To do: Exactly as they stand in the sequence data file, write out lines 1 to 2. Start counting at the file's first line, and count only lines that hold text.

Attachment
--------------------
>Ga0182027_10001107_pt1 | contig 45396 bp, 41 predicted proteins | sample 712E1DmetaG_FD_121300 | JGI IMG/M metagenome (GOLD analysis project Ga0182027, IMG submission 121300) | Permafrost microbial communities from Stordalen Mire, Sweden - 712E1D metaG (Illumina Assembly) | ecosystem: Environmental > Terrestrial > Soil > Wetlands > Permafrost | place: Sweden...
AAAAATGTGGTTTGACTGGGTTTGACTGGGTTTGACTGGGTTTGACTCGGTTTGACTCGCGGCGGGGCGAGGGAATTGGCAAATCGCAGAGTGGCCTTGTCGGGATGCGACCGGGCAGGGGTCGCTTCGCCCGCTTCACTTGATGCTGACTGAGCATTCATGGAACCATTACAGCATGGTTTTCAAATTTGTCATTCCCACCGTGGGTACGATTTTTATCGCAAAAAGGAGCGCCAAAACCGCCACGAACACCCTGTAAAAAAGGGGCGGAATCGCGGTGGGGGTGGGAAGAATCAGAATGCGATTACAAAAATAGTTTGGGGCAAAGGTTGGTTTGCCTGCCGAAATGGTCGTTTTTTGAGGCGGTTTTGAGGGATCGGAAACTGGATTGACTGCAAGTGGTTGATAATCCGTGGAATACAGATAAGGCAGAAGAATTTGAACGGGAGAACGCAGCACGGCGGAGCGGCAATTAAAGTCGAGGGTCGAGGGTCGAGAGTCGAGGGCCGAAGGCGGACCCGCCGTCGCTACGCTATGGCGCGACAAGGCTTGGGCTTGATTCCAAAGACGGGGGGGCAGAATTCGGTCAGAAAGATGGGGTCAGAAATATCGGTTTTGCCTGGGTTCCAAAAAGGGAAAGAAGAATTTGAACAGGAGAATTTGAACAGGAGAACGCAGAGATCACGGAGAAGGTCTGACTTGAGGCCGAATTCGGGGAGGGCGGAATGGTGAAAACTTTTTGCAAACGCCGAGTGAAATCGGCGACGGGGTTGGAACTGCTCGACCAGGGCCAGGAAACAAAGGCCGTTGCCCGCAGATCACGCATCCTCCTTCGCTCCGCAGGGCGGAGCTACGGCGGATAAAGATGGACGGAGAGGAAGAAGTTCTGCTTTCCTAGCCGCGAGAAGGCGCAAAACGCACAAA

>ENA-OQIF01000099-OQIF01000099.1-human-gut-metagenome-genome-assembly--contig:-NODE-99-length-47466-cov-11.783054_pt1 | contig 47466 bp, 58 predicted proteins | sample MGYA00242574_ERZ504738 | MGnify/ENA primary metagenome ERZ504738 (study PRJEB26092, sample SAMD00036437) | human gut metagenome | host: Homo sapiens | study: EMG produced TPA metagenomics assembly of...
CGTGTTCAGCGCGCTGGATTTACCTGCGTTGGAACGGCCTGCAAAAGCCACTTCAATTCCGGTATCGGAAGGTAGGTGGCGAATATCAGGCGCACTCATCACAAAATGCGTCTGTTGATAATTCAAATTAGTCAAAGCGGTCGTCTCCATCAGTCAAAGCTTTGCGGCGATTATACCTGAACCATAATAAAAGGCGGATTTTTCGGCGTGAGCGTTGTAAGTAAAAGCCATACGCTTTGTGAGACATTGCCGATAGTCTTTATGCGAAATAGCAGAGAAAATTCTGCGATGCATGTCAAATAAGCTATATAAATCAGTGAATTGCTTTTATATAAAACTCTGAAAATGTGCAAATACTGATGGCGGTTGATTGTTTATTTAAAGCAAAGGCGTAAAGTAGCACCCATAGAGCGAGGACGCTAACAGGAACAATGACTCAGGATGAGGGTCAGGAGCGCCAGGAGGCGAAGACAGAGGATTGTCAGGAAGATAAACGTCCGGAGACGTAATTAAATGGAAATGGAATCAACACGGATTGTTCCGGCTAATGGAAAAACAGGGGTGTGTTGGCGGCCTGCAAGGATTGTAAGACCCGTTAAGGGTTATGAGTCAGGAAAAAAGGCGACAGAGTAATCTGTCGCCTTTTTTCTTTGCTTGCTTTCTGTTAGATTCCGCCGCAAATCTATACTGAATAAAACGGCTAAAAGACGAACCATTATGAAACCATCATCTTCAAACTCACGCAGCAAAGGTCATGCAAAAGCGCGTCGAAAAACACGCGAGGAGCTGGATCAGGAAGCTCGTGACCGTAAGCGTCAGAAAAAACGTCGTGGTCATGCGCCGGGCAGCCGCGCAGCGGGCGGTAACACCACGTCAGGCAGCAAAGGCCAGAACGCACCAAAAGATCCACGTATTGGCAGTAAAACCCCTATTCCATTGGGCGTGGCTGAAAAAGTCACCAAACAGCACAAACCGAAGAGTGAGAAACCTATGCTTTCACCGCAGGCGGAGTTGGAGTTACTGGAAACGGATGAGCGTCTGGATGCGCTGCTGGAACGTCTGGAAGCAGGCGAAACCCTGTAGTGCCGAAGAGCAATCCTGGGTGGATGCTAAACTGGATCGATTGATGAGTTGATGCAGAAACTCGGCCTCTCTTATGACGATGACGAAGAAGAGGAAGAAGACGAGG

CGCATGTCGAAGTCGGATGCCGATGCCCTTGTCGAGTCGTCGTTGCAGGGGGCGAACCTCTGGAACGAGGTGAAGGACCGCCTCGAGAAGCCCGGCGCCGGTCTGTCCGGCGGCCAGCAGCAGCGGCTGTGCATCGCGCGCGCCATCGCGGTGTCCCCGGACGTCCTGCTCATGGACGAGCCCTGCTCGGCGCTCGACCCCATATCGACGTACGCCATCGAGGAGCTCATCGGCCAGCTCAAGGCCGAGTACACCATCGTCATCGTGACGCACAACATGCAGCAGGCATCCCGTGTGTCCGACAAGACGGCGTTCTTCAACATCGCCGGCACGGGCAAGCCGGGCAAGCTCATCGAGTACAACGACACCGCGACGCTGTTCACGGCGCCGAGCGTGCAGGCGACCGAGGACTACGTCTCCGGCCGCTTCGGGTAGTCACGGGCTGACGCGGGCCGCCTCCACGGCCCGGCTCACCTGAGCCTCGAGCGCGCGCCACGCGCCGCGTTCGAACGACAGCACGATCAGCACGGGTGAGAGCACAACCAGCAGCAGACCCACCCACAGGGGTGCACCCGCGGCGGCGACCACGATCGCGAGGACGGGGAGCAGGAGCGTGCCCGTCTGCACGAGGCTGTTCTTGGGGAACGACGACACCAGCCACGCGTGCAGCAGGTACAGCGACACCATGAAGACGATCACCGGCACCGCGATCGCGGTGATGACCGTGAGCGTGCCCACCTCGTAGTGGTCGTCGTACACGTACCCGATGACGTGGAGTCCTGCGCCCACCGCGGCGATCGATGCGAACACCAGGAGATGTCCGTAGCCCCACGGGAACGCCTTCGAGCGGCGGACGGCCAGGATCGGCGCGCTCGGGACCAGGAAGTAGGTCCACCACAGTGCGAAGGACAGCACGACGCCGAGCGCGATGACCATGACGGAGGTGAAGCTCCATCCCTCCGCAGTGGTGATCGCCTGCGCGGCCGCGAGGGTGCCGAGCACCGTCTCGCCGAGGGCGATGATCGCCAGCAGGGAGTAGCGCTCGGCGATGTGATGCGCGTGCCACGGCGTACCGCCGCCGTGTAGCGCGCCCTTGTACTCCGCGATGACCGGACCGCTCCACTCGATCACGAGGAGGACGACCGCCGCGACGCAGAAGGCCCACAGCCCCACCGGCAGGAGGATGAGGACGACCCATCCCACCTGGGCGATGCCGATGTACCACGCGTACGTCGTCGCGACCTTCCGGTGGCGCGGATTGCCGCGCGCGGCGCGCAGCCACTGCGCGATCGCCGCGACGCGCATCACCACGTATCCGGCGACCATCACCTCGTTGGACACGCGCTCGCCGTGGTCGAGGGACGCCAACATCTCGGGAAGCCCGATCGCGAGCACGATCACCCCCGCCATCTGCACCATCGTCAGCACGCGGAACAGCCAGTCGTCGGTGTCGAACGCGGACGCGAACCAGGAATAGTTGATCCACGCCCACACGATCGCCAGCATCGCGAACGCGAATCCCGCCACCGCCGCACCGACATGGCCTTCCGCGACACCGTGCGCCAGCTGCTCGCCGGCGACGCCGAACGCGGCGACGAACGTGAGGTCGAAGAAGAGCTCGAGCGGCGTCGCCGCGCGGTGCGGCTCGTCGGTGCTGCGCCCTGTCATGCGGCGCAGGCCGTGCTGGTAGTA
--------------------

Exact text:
>Ga0182027_10001107_pt1 | contig 45396 bp, 41 predicted proteins | sample 712E1DmetaG_FD_121300 | JGI IMG/M metagenome (GOLD analysis project Ga0182027, IMG submission 121300) | Permafrost microbial communities from Stordalen Mire, Sweden - 712E1D metaG (Illumina Assembly) | ecosystem: Environmental > Terrestrial > Soil > Wetlands > Permafrost | place: Sweden...
AAAAATGTGGTTTGACTGGGTTTGACTGGGTTTGACTGGGTTTGACTCGGTTTGACTCGCGGCGGGGCGAGGGAATTGGCAAATCGCAGAGTGGCCTTGTCGGGATGCGACCGGGCAGGGGTCGCTTCGCCCGCTTCACTTGATGCTGACTGAGCATTCATGGAACCATTACAGCATGGTTTTCAAATTTGTCATTCCCACCGTGGGTACGATTTTTATCGCAAAAAGGAGCGCCAAAACCGCCACGAACACCCTGTAAAAAAGGGGCGGAATCGCGGTGGGGGTGGGAAGAATCAGAATGCGATTACAAAAATAGTTTGGGGCAAAGGTTGGTTTGCCTGCCGAAATGGTCGTTTTTTGAGGCGGTTTTGAGGGATCGGAAACTGGATTGACTGCAAGTGGTTGATAATCCGTGGAATACAGATAAGGCAGAAGAATTTGAACGGGAGAACGCAGCACGGCGGAGCGGCAATTAAAGTCGAGGGTCGAGGGTCGAGAGTCGAGGGCCGAAGGCGGACCCGCCGTCGCTACGCTATGGCGCGACAAGGCTTGGGCTTGATTCCAAAGACGGGGGGGCAGAATTCGGTCAGAAAGATGGGGTCAGAAATATCGGTTTTGCCTGGGTTCCAAAAAGGGAAAGAAGAATTTGAACAGGAGAATTTGAACAGGAGAACGCAGAGATCACGGAGAAGGTCTGACTTGAGGCCGAATTCGGGGAGGGCGGAATGGTGAAAACTTTTTGCAAACGCCGAGTGAAATCGGCGACGGGGTTGGAACTGCTCGACCAGGGCCAGGAAACAAAGGCCGTTGCCCGCAGATCACGCATCCTCCTTCGCTCCGCAGGGCGGAGCTACGGCGGATAAAGATGGACGGAGAGGAAGAAGTTCTGCTTTCCTAGCCGCGAGAAGGCGCAAAACGCACAAA